Patients deserve the best and safest care. That's it. That's all. I have been on twitter for over 10 years. And my message hasn't really changed much. But I have grown immensely. When I was diagnosed with RA (rheumatoid arthritis) in 2008, I wasn't really prepared. I was pretty active and went to the gym regularly; the thought of being diagnosed with chronic disease never crossed my mind. But it happened.
Like many others, I had more questions than answers. And like many others I did a lot of my own research. I connected with doctors and patients all over the world. I learned a lot, and eventually decided I wanted to see if there was a way to improve health outcomes and healthcare systems. So I joined twitter, I wanted to be a health advocate that could make a difference.
It didn't take long to figure out that there were a host of personalities on twitter. I sought to engage with these people and have met and worked with some amazing thought leaders, many of whom challenge the status quo of medicine. That part of twitter has been amazing. The more I engaged, the more I experienced different types of thought leaders, and I didn't always agree with their messaging. As someone who had benefited from using many aspects of Integrative Medicine (including pharma, naturopath, acupuncture, osteopath, meditation, spiritual work, etc.), I started to see the darker side of twitter. I saw academics and health care professionals that were hell bent on discrediting everything that I had benefited from, seemingly with the goal of wiping Integrative Medicine (ALL OF IT) out of medicine.
I was not amused. Politely and respectfully, I very regularly suggested (and still do) that the broad brush discrediting of Integrative Medicine was a disservice to patients. I was labeled a troll. I engaged with patients who had suffered as a result of side effects from Rx, I was labeled anti-pharma. I engaged with patients suffering harms from psychiatric medications, I was labeled as anti-psychiatry. I engaged with people who felt their children had been harmed by vaccines, I was labeled as an anti-vaxxer. And I kept engaging. People would regularly reach out to me to ask how I could keep my cool and remain level-headed amongst all the vitriol. I assured them that I was far from perfect and was simply doing my best. Remember, I wanted to be a health advocate that could make a difference.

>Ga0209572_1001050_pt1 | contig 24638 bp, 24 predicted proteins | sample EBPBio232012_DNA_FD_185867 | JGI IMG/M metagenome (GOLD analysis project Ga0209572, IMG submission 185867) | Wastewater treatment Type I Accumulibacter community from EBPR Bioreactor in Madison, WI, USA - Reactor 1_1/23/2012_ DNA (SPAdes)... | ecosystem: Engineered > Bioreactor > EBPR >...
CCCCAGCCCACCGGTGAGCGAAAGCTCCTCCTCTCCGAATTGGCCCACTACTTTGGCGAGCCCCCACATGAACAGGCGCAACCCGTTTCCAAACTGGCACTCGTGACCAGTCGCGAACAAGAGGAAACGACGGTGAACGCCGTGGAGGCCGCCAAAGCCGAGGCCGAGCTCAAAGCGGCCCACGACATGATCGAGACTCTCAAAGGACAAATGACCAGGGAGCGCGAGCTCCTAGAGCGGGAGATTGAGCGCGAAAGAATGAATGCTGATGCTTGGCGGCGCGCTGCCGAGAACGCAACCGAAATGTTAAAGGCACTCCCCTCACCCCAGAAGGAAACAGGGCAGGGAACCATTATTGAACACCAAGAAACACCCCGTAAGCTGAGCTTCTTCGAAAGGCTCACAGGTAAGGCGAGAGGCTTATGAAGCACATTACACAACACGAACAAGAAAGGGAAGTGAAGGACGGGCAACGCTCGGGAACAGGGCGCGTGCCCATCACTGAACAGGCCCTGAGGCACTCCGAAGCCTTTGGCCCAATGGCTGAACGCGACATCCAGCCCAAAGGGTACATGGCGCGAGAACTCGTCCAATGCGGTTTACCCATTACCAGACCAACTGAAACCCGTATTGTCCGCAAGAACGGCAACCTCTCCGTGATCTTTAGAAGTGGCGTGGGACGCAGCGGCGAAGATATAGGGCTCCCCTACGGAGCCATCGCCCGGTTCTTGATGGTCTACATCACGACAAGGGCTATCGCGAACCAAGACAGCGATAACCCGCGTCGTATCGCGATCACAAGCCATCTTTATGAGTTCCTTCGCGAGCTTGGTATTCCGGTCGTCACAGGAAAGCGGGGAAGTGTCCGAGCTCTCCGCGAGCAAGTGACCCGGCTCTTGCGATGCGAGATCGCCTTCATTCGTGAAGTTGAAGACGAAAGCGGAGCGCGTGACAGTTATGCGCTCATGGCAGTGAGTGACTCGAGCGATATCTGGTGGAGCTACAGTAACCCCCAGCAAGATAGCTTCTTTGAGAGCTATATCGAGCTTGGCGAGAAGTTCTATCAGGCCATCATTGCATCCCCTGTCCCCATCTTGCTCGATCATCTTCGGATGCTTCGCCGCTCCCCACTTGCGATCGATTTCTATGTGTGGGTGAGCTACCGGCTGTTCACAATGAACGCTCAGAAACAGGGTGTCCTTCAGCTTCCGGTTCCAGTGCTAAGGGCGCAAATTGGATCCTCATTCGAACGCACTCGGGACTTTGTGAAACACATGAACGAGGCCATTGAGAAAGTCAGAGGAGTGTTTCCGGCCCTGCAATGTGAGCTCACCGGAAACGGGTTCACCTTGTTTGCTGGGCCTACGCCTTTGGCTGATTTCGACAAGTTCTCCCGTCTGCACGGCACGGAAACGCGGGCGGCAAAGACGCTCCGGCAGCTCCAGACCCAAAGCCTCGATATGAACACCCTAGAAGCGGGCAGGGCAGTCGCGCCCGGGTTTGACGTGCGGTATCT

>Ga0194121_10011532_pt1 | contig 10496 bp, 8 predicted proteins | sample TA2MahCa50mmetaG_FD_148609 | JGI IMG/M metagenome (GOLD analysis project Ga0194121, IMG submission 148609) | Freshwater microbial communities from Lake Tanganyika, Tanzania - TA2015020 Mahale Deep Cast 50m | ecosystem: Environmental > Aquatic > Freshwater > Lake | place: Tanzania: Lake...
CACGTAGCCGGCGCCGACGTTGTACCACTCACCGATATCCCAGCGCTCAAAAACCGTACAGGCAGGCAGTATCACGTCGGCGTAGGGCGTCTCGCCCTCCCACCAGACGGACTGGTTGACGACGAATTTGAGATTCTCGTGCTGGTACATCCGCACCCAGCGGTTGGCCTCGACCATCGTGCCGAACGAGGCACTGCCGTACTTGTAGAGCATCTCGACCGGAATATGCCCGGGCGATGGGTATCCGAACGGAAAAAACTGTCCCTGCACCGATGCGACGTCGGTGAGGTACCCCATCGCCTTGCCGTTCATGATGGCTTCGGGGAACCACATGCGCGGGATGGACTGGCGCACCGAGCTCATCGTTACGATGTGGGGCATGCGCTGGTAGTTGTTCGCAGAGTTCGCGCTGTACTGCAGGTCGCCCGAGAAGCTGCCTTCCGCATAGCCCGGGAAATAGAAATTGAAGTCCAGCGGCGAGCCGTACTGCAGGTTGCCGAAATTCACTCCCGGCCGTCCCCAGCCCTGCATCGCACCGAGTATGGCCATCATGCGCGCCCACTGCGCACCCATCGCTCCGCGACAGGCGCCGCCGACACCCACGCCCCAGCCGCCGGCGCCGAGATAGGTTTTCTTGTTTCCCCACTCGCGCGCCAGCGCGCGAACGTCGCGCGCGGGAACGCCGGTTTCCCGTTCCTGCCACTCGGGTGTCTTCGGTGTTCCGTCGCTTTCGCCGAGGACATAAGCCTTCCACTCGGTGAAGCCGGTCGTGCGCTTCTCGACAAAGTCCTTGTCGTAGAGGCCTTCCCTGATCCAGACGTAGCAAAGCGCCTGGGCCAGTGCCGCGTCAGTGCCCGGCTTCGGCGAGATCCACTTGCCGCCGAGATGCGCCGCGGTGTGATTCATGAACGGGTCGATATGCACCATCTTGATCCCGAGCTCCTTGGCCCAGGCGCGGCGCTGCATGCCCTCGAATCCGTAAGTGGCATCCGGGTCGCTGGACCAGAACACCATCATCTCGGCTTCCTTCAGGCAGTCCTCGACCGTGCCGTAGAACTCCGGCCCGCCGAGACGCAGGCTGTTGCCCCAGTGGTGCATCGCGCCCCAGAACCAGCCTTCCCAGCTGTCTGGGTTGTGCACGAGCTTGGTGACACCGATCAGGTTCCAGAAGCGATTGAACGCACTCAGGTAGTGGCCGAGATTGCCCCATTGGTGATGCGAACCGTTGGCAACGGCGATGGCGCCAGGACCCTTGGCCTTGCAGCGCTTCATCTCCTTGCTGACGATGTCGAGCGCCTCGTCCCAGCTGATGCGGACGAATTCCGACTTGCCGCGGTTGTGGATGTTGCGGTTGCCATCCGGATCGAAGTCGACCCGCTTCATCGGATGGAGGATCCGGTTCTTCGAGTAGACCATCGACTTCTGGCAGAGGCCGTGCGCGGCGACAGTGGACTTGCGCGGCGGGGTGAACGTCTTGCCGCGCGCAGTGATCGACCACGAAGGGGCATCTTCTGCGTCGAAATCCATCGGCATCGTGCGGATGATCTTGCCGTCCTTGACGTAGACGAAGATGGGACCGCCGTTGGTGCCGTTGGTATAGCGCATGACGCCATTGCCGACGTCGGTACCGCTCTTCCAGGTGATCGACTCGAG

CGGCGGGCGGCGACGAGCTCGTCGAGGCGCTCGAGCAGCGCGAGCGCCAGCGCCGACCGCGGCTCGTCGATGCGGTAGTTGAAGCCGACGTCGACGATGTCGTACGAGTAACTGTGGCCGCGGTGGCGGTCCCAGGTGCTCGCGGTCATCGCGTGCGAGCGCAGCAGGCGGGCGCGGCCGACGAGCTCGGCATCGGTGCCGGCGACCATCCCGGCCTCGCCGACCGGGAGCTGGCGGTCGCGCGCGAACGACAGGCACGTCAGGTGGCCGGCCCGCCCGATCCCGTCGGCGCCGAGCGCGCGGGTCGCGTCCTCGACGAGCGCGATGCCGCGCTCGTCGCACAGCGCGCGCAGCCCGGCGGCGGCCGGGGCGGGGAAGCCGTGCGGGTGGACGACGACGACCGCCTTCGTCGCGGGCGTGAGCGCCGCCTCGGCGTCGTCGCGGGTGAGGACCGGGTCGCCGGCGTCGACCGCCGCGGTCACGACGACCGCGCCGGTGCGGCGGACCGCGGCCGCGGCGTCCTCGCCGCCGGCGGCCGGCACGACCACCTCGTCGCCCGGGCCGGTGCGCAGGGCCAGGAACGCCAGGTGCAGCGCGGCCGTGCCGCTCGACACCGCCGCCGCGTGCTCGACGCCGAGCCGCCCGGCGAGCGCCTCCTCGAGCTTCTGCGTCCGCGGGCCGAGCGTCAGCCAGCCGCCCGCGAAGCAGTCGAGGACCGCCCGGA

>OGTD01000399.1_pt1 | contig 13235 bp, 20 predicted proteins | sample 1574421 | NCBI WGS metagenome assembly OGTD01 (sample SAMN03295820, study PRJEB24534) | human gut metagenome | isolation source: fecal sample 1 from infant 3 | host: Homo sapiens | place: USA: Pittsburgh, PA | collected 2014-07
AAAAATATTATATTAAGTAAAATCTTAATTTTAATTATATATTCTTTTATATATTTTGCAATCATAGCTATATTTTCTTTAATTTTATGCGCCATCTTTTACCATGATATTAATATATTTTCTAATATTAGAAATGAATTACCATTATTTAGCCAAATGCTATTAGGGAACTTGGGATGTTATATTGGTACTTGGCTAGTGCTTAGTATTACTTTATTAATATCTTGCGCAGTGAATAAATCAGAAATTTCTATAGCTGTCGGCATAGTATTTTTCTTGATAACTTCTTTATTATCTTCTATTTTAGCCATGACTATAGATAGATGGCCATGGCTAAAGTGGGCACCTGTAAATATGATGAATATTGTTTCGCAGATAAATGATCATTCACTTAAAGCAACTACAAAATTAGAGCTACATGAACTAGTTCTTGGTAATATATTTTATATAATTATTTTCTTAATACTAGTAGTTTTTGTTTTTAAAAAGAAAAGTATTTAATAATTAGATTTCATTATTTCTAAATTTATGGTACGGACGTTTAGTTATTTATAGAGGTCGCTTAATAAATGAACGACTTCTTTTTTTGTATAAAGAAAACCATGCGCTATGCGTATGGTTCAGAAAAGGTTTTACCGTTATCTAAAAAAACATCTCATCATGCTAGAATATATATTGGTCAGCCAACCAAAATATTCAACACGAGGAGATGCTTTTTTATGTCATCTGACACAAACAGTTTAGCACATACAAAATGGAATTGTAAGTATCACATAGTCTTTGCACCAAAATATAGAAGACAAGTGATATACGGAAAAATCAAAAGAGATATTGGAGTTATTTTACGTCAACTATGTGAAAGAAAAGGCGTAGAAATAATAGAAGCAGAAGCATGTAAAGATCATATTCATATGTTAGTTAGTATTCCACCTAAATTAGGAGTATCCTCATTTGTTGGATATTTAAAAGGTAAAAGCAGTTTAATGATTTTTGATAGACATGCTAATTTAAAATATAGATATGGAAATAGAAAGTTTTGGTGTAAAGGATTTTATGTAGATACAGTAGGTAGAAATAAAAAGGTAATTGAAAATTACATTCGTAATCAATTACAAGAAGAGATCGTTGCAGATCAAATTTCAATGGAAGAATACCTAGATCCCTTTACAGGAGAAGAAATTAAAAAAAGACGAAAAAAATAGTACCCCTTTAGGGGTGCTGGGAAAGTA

That's still who I am. And I've attracted two types of "followers." I've attracted a host of trolls that seem to see me as a worthy target. Maybe it's because I have a lot of followers, maybe it's because I continue to call out broad brush discrediting of Integrative Medicine, maybe it's because they don't like my messaging, or maybe it's because I continue to engage with patients and Practitioners that are seeking to improve health outcomes and healthcare; truth is I don't really know what makes me so attractive as a target.
I've been added to some of the notorious lists on twitter. One tracks people who it considers to be "anti-science" (I'm not, but I am anti-bought-science and anti-propaganda). People find these lists, think they're legitimate and when they sign up they block everyone on the list. The net result is that many good people get blocked by other good people, all because of someone with an axe to grind. Hey, it's twitter.
If these were "just trolls", it would be much easier to understand. But many of the worst offenders that I've experienced are people that would self-identify as health experts and/or healthcare professionals. Their tactics of fame trolling, outrage mining, and dog piling celebrities, patients and other healthcare professionals are often vile and endless. But many of these people have the blue checkmark, twitter-verified as "accounts of public interest," so what they're doing must be for the greater good.
There are also many amazing practitioners, patients and health advocates on twitter. People who also believe that patients deserve the best and safest care. They are folks I can relate to. They are folks I want to engage with.
Life as an advocate is interesting. I'm sure my efforts will continue to attract different types of followers. I truly hope I am seen as a health advocate that could make a difference.